So let’s take the model of a strong community and apply it to a specific socially impactful project: Urbsly, which is attempting to create an alternative option for farmers and gardeners caught in the vicious dependency loop created by Monsanto and big agriculture. The vision is that when all the disparate seed data on varieties and traits becomes centralized in an open and accessible free dataset / market, consumers and growers alike can easily access other options besides those promoted by Monsanto.
My current company openfi.re creates a platform that applies these principles of community to helping these projects be successful. Here is our approach which you can apply to your own community driven endeavors. In order to build a community around Urbsly, we first need to educate potential “members” on the issue. This requires a place to start educating users from, a PR engine, and most importantly a way to keep users up to date on progress, answer questions, etc to keep the knowledge incentive growing. As stated before, this requires some dedicated resources, true domain expertise, and an influential media contact base.
Secondly, there needs to be a way for members to participate with the project. People need to be encouraged and enabled to contribute in some way. Just like any good non-profit has taught us, the most basic level of interaction is funding. By doing this on a crowd-funding platform, we begin to leverage other interactions for people passionate about where control of seeds and food ends up, like sharing, checking in, and gamification and rewards. But more importantly, if a community is actually going to sustain itself, there needs to be ways for people to utilize their other skills, integrating code via github into an API and other apps, promoting stories to press contacts in the industry, helping with legal services, and donor matching to name a few . The more that these participatory events and activities become formalized and promoted, the more valuable the community will become in helping Urbsly grow.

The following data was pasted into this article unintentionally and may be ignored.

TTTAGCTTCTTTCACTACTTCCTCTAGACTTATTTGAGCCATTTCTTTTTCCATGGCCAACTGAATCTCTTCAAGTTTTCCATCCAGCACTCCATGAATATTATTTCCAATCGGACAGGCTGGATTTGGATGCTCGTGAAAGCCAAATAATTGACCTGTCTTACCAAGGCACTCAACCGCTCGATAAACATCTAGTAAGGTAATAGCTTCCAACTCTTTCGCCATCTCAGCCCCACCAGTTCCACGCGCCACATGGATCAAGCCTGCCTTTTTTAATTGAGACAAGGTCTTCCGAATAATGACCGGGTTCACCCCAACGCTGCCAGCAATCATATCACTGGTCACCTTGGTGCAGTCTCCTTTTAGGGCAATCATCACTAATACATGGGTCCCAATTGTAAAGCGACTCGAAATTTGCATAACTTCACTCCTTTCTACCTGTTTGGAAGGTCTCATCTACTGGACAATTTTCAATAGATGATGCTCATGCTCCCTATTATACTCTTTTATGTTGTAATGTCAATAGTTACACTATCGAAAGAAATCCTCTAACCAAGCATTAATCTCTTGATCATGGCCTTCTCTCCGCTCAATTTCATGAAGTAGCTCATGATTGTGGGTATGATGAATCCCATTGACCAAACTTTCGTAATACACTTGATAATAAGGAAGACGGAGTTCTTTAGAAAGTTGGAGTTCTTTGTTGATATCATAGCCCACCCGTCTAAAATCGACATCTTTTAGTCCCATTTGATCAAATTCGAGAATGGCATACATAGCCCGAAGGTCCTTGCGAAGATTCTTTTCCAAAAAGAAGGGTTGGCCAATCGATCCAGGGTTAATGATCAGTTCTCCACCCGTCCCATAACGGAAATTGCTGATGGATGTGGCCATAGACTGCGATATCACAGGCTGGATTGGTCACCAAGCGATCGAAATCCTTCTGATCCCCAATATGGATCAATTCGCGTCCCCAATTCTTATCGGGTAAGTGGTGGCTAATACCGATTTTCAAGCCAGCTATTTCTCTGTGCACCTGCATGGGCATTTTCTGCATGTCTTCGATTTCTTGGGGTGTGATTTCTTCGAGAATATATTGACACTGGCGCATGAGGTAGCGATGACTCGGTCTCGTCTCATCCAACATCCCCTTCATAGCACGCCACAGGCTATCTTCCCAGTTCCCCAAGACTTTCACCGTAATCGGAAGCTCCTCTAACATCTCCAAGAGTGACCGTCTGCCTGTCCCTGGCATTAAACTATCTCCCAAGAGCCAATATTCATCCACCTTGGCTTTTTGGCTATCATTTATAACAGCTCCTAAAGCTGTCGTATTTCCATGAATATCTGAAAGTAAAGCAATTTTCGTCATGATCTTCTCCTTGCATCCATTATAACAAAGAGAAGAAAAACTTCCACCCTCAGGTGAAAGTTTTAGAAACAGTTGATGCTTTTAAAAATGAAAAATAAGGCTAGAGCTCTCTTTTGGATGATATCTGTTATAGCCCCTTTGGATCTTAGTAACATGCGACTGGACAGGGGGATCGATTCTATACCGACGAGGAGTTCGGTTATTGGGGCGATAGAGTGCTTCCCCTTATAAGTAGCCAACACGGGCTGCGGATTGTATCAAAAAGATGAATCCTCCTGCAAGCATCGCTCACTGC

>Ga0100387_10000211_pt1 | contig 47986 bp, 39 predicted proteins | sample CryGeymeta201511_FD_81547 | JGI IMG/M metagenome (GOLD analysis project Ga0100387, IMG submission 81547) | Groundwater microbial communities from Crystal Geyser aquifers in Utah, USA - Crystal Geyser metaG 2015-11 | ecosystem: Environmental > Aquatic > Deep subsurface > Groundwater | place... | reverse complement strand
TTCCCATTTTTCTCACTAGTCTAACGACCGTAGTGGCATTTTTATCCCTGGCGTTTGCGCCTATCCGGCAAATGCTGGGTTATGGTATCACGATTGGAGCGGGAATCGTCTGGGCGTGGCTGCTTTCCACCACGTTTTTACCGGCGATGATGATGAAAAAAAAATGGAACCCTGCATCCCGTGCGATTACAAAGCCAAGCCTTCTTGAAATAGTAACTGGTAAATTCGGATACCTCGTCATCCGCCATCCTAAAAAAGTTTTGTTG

The trickiest part of this community is how to give members the ability to actually influence the project. On the most basic level, crowdfunding towards small, achievable goals like an open seed catalog allows for backers to be confident in how their money is being used, and for exactly what purpose, creating a feeling of ownership unique to this model. Those same members also must be provided the ability to be involved in deciding the trajectory of the next set of goals. Finally those members who are the most involved can become part of the project team, contributing time, resources, and ideas beyond the scope any large organization currently enables.
I believe that a well thought-out community driven approach to social problems can create a whole new paradigm for the way progress happens, and what can and should be expected from social entrepreneurs and visionaries. While openfi.re is just getting started on this venture, and has built a platform to accomplish some of this, the long term vision remains intact for all of the above. Please check it out, and help us support and join in the community we are building around Urbsly here: http://openfi.re/projects/urbsly.
Eric Shaw is the co-founder of openfi.re, a community building and crowdfunding platform for long term socially valuable projects. Follow him @shawea for tech ramblings, interesting social projects, and rants on frisbee and philosophy.